She’s mates with most of New Zealand’s remaining old hard Lefties, including Matt McCarten (now Labour leader David Cunliffe’s chief of staff), rent-a-protester John Minto (also in the Internet Party tent), ex Green MP and now ex Mana candidate Sue Bradford, broadcaster and former Alliance MP Willie Jackson (who’s flying a kite about standing for the Internet Party himself) and radical Maori separatist Annette Sykes (president of Mana and number two on its list).

Harre was one of Jim Anderton’s stars when the Alliance Party won 10 per cent of the vote and entered government with Labour in 1999. She quickly rose to Cabinet rank, and was a capable minister.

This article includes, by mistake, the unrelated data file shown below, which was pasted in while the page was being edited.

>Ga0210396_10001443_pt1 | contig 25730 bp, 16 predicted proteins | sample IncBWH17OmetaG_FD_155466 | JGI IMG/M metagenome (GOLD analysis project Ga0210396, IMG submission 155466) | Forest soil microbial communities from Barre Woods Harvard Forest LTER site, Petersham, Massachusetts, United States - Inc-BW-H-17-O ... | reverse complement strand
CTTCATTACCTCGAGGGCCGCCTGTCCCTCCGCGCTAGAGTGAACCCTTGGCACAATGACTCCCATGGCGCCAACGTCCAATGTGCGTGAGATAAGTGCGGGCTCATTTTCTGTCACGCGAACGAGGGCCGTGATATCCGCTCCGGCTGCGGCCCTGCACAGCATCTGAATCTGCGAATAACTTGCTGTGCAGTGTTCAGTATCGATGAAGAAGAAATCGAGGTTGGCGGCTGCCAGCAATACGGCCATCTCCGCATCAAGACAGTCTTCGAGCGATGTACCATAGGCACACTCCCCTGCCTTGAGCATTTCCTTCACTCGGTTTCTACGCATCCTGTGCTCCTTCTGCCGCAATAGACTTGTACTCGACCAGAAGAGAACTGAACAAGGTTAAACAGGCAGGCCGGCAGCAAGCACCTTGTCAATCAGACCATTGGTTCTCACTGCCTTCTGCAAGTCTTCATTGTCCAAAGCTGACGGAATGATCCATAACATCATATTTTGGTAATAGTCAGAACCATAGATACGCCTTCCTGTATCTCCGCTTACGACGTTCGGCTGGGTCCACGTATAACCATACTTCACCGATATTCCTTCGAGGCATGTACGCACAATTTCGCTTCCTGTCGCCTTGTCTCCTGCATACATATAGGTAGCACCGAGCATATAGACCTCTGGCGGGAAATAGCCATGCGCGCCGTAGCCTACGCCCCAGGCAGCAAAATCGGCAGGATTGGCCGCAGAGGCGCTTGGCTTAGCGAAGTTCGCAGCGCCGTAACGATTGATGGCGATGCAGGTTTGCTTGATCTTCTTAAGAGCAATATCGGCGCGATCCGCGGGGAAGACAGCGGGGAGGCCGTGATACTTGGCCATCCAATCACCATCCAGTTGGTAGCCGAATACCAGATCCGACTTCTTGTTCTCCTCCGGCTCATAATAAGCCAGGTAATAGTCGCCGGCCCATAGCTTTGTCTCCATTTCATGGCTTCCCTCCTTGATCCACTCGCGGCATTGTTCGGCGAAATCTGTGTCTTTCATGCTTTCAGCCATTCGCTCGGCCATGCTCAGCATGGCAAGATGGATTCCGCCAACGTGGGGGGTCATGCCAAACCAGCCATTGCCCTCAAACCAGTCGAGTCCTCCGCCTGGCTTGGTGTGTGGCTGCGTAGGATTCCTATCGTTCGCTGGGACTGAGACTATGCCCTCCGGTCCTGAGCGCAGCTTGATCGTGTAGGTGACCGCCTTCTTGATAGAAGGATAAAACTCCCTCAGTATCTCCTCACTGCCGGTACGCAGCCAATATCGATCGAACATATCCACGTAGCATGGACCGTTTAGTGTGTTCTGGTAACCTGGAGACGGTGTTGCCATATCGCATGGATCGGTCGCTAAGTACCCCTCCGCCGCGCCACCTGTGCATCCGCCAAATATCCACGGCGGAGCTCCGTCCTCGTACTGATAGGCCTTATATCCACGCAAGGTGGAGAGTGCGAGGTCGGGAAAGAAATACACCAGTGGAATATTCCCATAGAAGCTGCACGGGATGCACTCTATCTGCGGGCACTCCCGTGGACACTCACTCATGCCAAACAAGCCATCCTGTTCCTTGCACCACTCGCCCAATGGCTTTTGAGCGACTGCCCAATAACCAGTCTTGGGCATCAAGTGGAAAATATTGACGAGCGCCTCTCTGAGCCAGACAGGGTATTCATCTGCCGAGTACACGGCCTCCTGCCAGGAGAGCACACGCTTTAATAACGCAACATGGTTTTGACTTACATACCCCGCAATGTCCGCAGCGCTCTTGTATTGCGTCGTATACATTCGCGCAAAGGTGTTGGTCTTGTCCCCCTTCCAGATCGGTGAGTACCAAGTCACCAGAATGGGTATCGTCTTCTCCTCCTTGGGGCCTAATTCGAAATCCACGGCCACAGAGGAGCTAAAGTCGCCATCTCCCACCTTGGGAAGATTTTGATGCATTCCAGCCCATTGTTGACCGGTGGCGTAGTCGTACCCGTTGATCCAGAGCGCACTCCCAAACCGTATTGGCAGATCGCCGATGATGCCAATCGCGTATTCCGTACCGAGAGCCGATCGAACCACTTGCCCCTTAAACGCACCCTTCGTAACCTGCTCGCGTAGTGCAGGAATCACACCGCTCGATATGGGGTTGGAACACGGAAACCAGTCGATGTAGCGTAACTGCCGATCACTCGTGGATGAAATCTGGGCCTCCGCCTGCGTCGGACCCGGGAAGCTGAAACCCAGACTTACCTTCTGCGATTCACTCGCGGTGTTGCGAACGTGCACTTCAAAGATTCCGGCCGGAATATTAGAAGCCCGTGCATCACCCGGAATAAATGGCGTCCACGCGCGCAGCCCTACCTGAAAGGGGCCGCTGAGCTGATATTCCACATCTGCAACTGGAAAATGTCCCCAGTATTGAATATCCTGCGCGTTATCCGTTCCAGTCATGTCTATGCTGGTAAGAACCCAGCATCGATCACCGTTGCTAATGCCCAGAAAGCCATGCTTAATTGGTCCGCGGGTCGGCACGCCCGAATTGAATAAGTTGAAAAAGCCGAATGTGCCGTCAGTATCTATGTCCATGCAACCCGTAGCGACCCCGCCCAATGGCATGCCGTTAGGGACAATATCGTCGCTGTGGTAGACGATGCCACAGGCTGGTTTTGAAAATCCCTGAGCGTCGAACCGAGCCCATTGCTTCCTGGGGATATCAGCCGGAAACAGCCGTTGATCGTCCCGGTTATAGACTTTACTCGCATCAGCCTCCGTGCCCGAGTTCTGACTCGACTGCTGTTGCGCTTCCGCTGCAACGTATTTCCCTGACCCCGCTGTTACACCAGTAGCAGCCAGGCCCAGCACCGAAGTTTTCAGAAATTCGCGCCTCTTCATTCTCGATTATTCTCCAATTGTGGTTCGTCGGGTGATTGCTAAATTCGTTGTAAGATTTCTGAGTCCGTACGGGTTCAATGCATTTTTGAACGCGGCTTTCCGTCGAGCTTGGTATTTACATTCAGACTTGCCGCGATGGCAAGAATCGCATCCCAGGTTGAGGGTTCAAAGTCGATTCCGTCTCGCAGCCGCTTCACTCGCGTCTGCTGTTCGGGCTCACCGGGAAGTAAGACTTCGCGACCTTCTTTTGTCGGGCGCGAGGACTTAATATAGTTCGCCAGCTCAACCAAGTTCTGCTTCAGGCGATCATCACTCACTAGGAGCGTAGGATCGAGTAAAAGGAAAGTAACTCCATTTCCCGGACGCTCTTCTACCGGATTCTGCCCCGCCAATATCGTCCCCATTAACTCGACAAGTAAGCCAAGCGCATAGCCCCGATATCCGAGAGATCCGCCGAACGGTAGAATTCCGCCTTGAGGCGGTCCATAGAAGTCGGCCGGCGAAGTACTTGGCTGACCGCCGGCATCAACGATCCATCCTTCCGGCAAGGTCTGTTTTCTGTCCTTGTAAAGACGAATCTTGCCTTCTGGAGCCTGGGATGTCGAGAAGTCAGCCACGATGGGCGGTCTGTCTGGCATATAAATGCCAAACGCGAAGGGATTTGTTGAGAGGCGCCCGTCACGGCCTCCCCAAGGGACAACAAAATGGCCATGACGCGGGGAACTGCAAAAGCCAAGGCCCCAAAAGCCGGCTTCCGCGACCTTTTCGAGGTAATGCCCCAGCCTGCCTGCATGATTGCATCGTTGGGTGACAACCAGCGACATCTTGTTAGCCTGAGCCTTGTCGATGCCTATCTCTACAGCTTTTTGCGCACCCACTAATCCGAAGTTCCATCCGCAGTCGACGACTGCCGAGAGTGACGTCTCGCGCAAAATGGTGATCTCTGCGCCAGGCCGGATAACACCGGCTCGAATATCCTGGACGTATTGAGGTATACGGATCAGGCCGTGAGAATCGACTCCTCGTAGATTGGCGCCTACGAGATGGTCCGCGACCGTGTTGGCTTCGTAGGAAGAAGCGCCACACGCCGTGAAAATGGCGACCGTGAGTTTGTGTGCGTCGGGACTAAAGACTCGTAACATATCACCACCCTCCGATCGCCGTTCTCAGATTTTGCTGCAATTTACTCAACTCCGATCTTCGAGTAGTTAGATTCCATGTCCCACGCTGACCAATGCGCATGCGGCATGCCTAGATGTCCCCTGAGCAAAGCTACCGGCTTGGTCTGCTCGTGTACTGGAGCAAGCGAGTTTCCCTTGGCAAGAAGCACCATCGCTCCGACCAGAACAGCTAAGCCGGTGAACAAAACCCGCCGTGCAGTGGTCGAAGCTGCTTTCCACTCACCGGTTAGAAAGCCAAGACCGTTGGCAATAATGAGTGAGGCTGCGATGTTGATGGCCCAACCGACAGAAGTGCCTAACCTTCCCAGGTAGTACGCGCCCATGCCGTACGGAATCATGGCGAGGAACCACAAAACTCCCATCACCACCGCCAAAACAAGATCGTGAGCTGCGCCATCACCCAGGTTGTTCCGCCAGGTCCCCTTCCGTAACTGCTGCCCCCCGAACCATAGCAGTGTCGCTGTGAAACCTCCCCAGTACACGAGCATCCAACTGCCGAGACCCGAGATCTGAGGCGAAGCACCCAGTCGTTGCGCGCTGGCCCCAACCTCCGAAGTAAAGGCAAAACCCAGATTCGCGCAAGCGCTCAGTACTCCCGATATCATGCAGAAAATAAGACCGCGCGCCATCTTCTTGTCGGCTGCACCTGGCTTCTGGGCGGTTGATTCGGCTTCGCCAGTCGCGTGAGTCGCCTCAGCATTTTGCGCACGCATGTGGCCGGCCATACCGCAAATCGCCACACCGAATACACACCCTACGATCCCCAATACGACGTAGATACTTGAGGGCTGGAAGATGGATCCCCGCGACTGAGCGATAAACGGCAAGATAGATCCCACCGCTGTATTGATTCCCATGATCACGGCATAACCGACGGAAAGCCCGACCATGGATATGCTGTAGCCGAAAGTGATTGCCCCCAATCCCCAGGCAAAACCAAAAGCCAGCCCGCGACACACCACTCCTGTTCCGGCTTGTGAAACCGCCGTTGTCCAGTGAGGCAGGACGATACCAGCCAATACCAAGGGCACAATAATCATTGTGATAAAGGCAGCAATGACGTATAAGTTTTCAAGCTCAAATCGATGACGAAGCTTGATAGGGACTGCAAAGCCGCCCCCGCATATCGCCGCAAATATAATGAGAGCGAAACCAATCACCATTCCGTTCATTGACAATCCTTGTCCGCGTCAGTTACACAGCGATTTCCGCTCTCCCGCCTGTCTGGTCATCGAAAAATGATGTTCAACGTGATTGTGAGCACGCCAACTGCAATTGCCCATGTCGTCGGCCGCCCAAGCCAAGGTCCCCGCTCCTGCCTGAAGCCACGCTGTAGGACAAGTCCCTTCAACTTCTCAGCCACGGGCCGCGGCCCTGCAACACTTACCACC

But when the Alliance imploded three years later, Anderton and Harre fell out. He went on to form the Progressive Party, returning to Parliament on the back of his safe Wigram seat. Harre took over as leader of the Alliance, and lost, badly, in the 2002 election.

On the face of it, then, Harre is likely to appeal to older Lefties who admire her feminist principles and strong trade union credentials.

It’s hard to see her appeal to young, internet-savvy geeks though. Last time Harre was in Parliament the internet was barely out of short pants. And the people she’s trying to persuade to vote for her weren’t born and certainly wouldn’t know her from a 33K dial-up modem.